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1 of 1 people found the following review helpful
5.0 out of 5 stars Rice 21 April 2011
By Dr. Robert A. Josey VINE VOICE
I can see why Hilary Mantel and Stephen King rate this book so highly. (Though - like many good novels - it was not what I at first expected it to be.)

I have just read an original review copy from 2008 - and the first impression I got was of a supernatural/horror thriller set in Thailand.

The first few chapters seemed to compound that premise - a murder mystery; hints of 'jungle terrors'; a bemused journalist as the central protagonist, becoming obsessed by a sinister story.

But as the book 'unfolded' - an apt description for its many layers - I realised 'Fieldwork' was a much deeper/richer novel than I had anticipated.

Mischa Berlinski (the main character shares the same name) goes deep into the heart of Anthropology itself. As a Science and also as an instrument of personal change.

Also, it is a brave author who enters so fully into the world of Evangelical Christian missionaries, and makes them so sympathetic and very human. (At times I felt I was reading a slightly-trippy biography of Gladys Alward.)

But as the book progressed I became more and more fascinated by the journey the author leads us on. The layers of story begin to take elusive shape, then shift into mountain mist, to take shape again.

By the end I saw that there was a real structure here - the story loops into a tragic but unavoidable conclusion. 'Fieldwork' is definitely one of those rare books which benefit from a re-reading.

There are many treasures hidden within its pages/chapters - insights, ideas and revelations (within the realms of the Natural and Supernatural worlds). It is certainly - by itself - an excellent introduction to the intricacies, problems and subtleties of Anthropology.

It is quite an achievement for a first time writer to juggle all these elements of plot, character and academic substance into a satisfying and successfully original novel. (Original it certainly is.)
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6 of 8 people found the following review helpful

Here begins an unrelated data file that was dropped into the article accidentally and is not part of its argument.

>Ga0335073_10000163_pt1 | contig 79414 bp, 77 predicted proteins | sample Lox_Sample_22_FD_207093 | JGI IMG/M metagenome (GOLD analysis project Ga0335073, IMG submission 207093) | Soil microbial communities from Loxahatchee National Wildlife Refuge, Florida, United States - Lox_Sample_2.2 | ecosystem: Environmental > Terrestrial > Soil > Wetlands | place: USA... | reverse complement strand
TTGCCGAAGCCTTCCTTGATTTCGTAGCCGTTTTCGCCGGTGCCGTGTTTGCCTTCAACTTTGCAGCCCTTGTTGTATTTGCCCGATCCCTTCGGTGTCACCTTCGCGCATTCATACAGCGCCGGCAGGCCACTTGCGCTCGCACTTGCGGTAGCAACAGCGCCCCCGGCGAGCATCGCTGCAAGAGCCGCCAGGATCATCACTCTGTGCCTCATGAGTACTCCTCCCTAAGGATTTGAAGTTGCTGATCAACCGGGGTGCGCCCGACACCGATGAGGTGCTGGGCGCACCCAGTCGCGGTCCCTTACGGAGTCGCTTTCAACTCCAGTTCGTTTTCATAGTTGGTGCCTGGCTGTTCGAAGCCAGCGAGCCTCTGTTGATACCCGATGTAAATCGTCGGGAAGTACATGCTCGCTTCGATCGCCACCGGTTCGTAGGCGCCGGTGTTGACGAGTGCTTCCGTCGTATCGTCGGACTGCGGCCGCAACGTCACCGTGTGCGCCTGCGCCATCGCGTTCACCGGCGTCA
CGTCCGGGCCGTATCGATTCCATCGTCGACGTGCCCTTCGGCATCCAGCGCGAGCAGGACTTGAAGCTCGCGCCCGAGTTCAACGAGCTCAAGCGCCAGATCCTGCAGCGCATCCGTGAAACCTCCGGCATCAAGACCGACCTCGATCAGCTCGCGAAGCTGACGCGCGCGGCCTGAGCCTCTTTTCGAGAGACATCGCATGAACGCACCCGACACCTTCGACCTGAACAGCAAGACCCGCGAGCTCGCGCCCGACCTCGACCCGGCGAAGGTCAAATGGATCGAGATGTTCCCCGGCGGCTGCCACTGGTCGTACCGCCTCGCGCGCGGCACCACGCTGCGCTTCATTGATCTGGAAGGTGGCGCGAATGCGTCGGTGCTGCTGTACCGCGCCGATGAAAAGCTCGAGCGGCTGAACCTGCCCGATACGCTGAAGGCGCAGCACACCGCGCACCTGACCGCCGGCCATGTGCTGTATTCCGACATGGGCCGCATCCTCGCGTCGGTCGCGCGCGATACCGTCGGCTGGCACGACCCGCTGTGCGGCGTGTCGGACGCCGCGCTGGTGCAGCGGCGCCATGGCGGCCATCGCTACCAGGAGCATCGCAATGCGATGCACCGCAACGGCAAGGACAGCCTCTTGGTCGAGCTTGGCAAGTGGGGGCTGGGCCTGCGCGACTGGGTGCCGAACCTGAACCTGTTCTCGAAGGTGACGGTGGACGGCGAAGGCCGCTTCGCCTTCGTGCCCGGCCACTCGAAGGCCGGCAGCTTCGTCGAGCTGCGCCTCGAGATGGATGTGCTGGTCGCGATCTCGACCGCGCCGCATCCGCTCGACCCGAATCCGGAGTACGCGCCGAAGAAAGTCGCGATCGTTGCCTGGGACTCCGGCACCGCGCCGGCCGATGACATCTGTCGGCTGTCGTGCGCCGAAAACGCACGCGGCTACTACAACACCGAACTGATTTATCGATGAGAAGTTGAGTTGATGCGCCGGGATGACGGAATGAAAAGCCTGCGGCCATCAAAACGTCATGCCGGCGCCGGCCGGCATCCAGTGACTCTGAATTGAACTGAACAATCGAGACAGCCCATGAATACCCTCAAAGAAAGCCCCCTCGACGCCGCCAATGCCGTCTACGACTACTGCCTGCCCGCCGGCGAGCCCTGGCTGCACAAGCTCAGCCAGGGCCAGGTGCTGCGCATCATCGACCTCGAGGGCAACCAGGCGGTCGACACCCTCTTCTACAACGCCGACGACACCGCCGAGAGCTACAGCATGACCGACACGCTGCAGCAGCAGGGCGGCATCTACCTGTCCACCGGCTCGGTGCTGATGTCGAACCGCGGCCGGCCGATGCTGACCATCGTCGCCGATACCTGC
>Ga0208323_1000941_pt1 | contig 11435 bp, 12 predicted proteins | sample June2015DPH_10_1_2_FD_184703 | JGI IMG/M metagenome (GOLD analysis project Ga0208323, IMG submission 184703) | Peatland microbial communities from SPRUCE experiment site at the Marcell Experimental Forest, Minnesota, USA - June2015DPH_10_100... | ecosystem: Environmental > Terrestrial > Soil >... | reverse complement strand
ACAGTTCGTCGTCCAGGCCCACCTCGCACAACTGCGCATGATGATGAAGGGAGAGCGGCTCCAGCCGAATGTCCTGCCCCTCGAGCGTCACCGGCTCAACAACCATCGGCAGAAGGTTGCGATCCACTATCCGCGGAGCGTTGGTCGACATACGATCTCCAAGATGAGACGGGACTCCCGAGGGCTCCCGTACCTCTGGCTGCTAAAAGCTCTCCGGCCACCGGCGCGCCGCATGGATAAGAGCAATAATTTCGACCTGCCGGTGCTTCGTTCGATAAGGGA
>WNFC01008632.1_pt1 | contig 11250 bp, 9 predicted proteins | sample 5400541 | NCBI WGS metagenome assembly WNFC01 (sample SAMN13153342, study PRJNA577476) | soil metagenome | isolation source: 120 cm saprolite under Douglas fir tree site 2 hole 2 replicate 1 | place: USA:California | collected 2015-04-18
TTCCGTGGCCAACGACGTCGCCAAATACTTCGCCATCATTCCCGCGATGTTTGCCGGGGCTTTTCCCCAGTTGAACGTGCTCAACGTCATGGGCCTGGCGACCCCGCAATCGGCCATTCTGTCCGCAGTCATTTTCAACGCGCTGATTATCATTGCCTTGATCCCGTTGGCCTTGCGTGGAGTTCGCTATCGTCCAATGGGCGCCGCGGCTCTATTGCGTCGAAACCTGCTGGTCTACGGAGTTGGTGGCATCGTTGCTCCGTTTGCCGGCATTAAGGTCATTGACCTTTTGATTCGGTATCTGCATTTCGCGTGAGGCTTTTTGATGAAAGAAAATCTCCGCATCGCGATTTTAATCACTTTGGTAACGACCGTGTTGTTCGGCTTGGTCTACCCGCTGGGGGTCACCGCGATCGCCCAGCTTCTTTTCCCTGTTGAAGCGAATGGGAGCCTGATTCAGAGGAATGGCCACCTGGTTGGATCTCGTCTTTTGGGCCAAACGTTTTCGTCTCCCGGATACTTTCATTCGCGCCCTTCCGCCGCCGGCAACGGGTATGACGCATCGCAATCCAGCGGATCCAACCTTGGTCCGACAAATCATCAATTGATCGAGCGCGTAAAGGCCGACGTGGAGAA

By Ralph Blumenau TOP 500 REVIEWER
Format:Paperback|Verified Purchase
The American journalist Mischa Berlinski is the narrator in this novel, so at times one feels it might be an autobiography, especially as in an autobiography you might find the rambling structure you find in this book; and a number of footnotes contribute to that impression. But in a note at the end the author tells us that `none of this stuff happened to anyone'.

The thread that holds the book together is the fictional Berlinski's obsessive attempt to unravel the mystery of Martiya van der Leun, an American-educated anthropologist whom he had heard about but never met, who had been working with the animist Dyalo hill tribe in Northern Thailand, had been in prison for murder and had apparently committed suicide there.

(If you google Dyalo, the references are all to this novel. Its name is invented, but the author's note suggests that the inspiration for it might be a tribe called the Lisu. The other neighbouring tribes mentioned in the book all really exist.)

The fictional Berlinski goes to meet as many people as possible who knew Martiya; and he then gives you such long and detailed histories of their lives that we quite forget about Martiya: at one stage there is no mention of her for some ninety pages.

The person she was accused of having murdered was one David Walker. We learn more and more about Martiya's life - and very interesting it is - without getting any clues, until very near the end, to the mystery of why she killed David. In fact the first meeting between Martiya and David comes just seventeen pages before the conclusion of the book.

David belonged to an extended American family, several of whom were or had been Christian missionaries.